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Green Building Bible, Fourth Edition
Green Building Bible, fourth edition (both books)
These two books are the perfect starting place to help you get to grips with one of the most vitally important aspects of our society - our homes and living environment.

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    • CommentAuthorLehobbit
    • CommentTimeNov 2nd 2021 edited
     
    In our renovation project we have two floors to insulate between. One will be the floor between the ground and second floor and this will be about 85-90 metres square. We are replacing all the floor beams and will be using OSB over the top of the beams to create a sub floor. This will then have pine chevrons to carry the 25mm thick pine floorboards above/ Electric wiring and water pipes will run in the void. I would think we will be using approx 75mm high chevrons so we will have a void to insulate.

    For the attic floor above the frame work is already in place and around 275mm thick. OSB will be laid over the to to create an attic floor and pine cladding on the underside. This area will be about 70m2 (once the thickness of the framework is subtracted).

    We have been looking at Steico flex wood fibre insulation for insulating the voids and also loose fill cellulose.

    The Steico flex works out quite pricey compared to the cellulose.

    The R value of 200mm of Steico Flex is 5.25. How do i find the R value for the same thickness of cellulose?

    Does anyone have any other suggestions of cost effective but ecological solutions?
    •  
      CommentAuthordjh
    • CommentTimeNov 2nd 2021
     
    Sorry, but what is a 'chevron' in this context? I have visions of arrows.

    When you say 'loose fill cellulose' do you mean the stuff sold in bags for loft insulation, or professionally blown-in cellulose?

    Posted By: LehobbitHow do i find the R value for the same thickness of cellulose?

    Find a specific product. Look in its data sheet for its lambda or 'k' value and do the sum to convert it to a U-value (or R-value) for the thickness you have in mind.

    U-value = ƛ-value / thickness
  1.  
    Out of interest why are you doing this? Is it for sound or heat? I was considering the same whilst my ceilings are open but decided it wasn't overly important given that both floors are within the thermal 'envelope' of the house. Looking at the complexity of pipes and wiring in this void I think it would be very difficult to install woodfibre batts.
    • CommentAuthortony
    • CommentTimeNov 2nd 2021
     
    For sound insulation use rockwool
    • CommentAuthorowlman
    • CommentTimeNov 2nd 2021 edited
     
    <blockquote><cite>Posted By: tony</cite>For sound insulation use rockwool</blockquote>



    +1; and I'd use the more rigid batts they are excellent for slightly oversizing before inserting to accommodate odd shapes.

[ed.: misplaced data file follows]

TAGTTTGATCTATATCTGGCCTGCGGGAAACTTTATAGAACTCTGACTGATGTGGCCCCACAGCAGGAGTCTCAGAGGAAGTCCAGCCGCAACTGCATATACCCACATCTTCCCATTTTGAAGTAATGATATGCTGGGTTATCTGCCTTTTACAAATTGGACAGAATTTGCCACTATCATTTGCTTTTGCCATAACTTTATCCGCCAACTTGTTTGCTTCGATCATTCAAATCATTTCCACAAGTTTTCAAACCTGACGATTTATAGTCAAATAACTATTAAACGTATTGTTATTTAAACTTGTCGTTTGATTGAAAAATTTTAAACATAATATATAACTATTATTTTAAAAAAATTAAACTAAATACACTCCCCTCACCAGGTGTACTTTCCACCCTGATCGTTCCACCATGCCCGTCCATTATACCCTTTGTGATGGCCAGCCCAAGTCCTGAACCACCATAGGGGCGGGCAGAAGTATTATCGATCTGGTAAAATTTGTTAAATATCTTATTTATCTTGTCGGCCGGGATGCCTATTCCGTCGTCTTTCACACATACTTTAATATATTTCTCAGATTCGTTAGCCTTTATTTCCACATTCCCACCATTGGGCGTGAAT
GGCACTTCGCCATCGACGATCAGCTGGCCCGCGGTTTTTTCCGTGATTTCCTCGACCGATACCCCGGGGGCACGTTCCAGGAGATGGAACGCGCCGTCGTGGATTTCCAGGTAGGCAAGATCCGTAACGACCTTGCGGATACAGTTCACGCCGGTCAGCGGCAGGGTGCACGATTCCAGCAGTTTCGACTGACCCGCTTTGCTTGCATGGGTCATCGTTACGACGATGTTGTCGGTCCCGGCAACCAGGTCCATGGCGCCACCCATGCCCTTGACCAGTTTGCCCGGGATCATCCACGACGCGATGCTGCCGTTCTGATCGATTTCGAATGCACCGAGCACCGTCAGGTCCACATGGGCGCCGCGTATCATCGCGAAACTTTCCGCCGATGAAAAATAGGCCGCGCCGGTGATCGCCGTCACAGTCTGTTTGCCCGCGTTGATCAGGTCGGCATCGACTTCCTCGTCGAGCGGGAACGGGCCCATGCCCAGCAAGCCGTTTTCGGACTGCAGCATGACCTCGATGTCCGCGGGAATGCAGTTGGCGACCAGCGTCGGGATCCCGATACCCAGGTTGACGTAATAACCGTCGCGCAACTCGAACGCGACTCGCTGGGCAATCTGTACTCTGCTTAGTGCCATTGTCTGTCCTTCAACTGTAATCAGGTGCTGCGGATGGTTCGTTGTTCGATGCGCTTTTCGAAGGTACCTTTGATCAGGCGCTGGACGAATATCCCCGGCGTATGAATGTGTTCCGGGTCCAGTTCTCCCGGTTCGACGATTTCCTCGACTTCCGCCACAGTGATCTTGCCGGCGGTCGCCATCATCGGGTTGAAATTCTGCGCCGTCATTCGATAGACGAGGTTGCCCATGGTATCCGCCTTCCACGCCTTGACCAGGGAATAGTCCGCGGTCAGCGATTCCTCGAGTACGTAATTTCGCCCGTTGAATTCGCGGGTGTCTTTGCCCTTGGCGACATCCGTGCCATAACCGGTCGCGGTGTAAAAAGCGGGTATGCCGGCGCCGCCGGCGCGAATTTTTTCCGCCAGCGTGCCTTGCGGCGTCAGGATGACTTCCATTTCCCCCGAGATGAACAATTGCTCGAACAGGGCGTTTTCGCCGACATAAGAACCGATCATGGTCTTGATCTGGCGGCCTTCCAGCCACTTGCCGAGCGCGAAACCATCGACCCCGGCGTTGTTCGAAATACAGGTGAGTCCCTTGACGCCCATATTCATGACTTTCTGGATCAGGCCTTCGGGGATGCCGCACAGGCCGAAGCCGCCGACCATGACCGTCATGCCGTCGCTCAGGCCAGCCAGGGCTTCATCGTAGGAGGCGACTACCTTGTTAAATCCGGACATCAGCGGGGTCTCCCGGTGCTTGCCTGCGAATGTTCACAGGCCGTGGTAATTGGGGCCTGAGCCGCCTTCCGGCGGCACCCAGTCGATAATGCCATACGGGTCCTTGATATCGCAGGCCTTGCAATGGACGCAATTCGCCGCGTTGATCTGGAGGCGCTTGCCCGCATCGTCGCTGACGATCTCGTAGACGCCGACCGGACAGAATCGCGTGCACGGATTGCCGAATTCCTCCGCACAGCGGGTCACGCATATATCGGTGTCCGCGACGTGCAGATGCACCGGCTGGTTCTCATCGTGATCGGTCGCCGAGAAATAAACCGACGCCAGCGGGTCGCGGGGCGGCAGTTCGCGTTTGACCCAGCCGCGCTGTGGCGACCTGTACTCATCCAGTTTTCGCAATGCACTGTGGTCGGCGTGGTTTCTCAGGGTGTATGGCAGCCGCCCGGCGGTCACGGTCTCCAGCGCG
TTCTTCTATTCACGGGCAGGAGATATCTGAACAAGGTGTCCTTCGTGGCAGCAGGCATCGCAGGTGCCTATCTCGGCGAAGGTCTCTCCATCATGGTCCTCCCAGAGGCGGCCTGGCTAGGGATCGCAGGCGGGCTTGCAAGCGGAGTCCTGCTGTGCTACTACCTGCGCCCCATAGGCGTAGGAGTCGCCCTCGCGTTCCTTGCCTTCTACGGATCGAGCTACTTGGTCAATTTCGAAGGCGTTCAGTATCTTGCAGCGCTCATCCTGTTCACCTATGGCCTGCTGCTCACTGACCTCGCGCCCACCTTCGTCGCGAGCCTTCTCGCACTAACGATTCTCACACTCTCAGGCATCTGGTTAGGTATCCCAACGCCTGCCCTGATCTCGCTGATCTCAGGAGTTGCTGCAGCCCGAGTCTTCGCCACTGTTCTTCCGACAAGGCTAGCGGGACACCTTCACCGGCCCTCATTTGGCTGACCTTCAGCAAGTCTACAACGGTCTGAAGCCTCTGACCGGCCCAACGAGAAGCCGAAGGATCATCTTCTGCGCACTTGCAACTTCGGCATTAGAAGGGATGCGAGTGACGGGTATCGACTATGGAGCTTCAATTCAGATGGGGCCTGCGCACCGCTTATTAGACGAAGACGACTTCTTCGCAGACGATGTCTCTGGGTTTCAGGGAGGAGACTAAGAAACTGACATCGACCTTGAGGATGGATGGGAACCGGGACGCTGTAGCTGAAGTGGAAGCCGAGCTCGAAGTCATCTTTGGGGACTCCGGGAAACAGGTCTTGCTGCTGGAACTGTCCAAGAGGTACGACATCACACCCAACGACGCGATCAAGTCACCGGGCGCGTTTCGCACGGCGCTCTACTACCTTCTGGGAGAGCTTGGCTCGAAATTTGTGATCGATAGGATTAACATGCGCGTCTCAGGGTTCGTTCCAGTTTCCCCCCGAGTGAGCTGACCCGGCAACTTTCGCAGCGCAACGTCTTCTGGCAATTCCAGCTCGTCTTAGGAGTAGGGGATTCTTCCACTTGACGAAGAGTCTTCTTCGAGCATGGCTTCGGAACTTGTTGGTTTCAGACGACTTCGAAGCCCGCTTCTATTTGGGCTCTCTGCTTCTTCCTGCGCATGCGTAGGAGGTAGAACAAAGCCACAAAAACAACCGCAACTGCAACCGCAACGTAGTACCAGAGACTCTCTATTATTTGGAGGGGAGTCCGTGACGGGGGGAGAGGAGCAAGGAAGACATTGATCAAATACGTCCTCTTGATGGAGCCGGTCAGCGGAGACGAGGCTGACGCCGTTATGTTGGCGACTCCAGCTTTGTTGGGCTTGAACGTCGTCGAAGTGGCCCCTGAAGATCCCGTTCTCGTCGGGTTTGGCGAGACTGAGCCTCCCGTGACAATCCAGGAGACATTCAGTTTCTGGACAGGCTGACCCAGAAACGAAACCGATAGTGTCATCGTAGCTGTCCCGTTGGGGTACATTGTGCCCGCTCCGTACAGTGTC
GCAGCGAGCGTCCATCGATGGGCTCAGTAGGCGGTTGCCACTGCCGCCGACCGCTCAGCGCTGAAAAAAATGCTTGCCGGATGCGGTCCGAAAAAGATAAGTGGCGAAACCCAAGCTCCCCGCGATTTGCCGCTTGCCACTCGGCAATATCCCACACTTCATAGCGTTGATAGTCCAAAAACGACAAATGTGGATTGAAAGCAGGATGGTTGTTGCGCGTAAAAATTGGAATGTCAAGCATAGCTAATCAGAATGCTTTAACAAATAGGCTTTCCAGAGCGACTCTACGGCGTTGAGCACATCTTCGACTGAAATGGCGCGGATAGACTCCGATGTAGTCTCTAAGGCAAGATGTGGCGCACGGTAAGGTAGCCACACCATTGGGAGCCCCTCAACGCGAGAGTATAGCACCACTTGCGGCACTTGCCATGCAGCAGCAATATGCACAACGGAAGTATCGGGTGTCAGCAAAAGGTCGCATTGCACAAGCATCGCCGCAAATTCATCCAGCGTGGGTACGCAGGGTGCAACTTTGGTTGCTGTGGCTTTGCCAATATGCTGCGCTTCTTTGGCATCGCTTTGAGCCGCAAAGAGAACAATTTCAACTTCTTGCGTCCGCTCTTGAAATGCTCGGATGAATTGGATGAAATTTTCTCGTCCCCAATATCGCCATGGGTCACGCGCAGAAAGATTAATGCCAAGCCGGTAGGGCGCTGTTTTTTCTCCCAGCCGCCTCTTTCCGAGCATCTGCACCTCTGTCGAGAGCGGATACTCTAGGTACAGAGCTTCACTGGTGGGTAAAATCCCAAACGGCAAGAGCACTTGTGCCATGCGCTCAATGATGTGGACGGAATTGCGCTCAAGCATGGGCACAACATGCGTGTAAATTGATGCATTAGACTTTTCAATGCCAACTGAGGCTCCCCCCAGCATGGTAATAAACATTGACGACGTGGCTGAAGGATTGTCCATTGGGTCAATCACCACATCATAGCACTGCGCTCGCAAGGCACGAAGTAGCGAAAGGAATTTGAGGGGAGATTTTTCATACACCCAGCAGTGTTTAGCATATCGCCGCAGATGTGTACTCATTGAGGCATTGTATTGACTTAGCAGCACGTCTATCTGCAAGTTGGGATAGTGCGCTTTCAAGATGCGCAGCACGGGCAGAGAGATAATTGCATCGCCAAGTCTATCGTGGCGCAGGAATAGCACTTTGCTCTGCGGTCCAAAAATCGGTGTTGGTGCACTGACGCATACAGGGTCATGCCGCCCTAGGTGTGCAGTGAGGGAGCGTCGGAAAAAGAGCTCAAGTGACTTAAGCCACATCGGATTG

@ djh maybe the "chevrons" are diagonal battens screwed top the OSB to create a service void and somewhere to nail the wood floor to??
    • CommentAuthorLehobbit
    • CommentTimeNov 5th 2021
     
    <blockquote><cite>Posted By: djh</cite>Sorry, but what is a 'chevron' in this context? I have visions of arrows.

    When you say 'loose fill cellulose' do you mean the stuff sold in bags for loft insulation, or professionally blown-in cellulose?

    <blockquote><cite>Posted By: Lehobbit</cite>How do i find the R value for the same thickness of cellulose?</blockquote>
    Find a specific product. Look in its data sheet for its lambda or 'k' value and do the sum to convert it to a U-value (or R-value) for the thickness you have in mind.

    U-value = ƛ-value / thickness</blockquote>


    Sorry I was slipping into French parlance!! Chevron is like a chunky batten say 75mm by 60mm for example!
    • CommentAuthorLehobbit
    • CommentTimeNov 6th 2021 edited
     
    <blockquote><cite>Posted By: modernvictorian</cite>Out of interest why are you doing this? Is it for sound or heat? I was considering the same whilst my ceilings are open but decided it wasn't overly important given that both floors are within the thermal 'envelope' of the house. Looking at the complexity of pipes and wiring in this void I think it would be very difficult to install woodfibre batts.</blockquote>

    Hi there. Mainly for sound and also to keep most of the heat from our 18.3 kW wood burner downstairs! The rooms above will be super insulated and heated with wall mounted electric infra red radiators which are lower wattage than standard electric radiators. We may install some closeable floor vents to allow heat into the main bedroom above where the wood burner is. Maybe loose fill such as cellulose is better for pipes etc.
    • CommentAuthortony
    • CommentTimeNov 6th 2021
     
    Floor vents will breach fire barrier, let CO through and a LOT of noise/sound
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